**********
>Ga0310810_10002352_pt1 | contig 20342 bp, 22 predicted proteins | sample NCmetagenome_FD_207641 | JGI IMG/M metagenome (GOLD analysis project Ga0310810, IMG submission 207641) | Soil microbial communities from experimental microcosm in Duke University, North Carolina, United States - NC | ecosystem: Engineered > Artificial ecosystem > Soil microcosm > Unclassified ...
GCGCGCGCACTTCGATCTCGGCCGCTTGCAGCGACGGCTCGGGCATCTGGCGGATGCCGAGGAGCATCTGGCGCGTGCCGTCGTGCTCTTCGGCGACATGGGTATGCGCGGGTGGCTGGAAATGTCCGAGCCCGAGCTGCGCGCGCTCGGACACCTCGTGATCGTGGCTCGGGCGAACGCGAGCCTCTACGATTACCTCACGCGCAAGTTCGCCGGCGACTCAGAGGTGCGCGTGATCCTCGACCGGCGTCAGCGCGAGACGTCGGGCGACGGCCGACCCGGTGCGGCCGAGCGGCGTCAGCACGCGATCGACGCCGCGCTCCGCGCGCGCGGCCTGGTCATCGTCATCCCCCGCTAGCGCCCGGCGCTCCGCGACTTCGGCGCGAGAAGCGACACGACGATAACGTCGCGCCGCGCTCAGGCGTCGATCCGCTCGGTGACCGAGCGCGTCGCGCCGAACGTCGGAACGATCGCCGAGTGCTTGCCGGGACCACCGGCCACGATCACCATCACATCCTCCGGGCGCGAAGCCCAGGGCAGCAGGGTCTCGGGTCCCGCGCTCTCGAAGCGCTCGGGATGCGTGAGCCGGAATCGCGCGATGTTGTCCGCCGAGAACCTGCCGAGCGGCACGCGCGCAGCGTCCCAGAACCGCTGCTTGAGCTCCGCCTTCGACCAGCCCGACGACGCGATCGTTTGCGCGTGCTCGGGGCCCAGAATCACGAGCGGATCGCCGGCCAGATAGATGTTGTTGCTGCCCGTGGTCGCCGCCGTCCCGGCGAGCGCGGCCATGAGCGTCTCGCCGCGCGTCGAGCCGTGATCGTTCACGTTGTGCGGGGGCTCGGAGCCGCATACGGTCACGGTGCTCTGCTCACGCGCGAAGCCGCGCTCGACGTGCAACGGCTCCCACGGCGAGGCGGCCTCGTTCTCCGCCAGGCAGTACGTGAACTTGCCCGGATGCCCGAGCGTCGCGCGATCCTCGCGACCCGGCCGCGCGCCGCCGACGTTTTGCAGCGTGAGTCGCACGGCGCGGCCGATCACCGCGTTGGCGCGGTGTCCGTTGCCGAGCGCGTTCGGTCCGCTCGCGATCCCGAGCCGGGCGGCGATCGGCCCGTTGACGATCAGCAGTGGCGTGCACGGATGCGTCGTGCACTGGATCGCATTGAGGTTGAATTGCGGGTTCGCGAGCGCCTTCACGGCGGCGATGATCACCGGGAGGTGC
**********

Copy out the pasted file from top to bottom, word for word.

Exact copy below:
>Ga0310810_10002352_pt1 | contig 20342 bp, 22 predicted proteins | sample NCmetagenome_FD_207641 | JGI IMG/M metagenome (GOLD analysis project Ga0310810, IMG submission 207641) | Soil microbial communities from experimental microcosm in Duke University, North Carolina, United States - NC | ecosystem: Engineered > Artificial ecosystem > Soil microcosm > Unclassified ...
GCGCGCGCACTTCGATCTCGGCCGCTTGCAGCGACGGCTCGGGCATCTGGCGGATGCCGAGGAGCATCTGGCGCGTGCCGTCGTGCTCTTCGGCGACATGGGTATGCGCGGGTGGCTGGAAATGTCCGAGCCCGAGCTGCGCGCGCTCGGACACCTCGTGATCGTGGCTCGGGCGAACGCGAGCCTCTACGATTACCTCACGCGCAAGTTCGCCGGCGACTCAGAGGTGCGCGTGATCCTCGACCGGCGTCAGCGCGAGACGTCGGGCGACGGCCGACCCGGTGCGGCCGAGCGGCGTCAGCACGCGATCGACGCCGCGCTCCGCGCGCGCGGCCTGGTCATCGTCATCCCCCGCTAGCGCCCGGCGCTCCGCGACTTCGGCGCGAGAAGCGACACGACGATAACGTCGCGCCGCGCTCAGGCGTCGATCCGCTCGGTGACCGAGCGCGTCGCGCCGAACGTCGGAACGATCGCCGAGTGCTTGCCGGGACCACCGGCCACGATCACCATCACATCCTCCGGGCGCGAAGCCCAGGGCAGCAGGGTCTCGGGTCCCGCGCTCTCGAAGCGCTCGGGATGCGTGAGCCGGAATCGCGCGATGTTGTCCGCCGAGAACCTGCCGAGCGGCACGCGCGCAGCGTCCCAGAACCGCTGCTTGAGCTCCGCCTTCGACCAGCCCGACGACGCGATCGTTTGCGCGTGCTCGGGGCCCAGAATCACGAGCGGATCGCCGGCCAGATAGATGTTGTTGCTGCCCGTGGTCGCCGCCGTCCCGGCGAGCGCGGCCATGAGCGTCTCGCCGCGCGTCGAGCCGTGATCGTTCACGTTGTGCGGGGGCTCGGAGCCGCATACGGTCACGGTGCTCTGCTCACGCGCGAAGCCGCGCTCGACGTGCAACGGCTCCCACGGCGAGGCGGCCTCGTTCTCCGCCAGGCAGTACGTGAACTTGCCCGGATGCCCGAGCGTCGCGCGATCCTCGCGACCCGGCCGCGCGCCGCCGACGTTTTGCAGCGTGAGTCGCACGGCGCGGCCGATCACCGCGTTGGCGCGGTGTCCGTTGCCGAGCGCGTTCGGTCCGCTCGCGATCCCGAGCCGGGCGGCGATCGGCCCGTTGACGATCAGCAGTGGCGTGCACGGATGCGTCGTGCACTGGATCGCATTGAGGTTGAATTGCGGGTTCGCGAGCGCCTTCACGGCGGCGATGATCACCGGGAGGTGC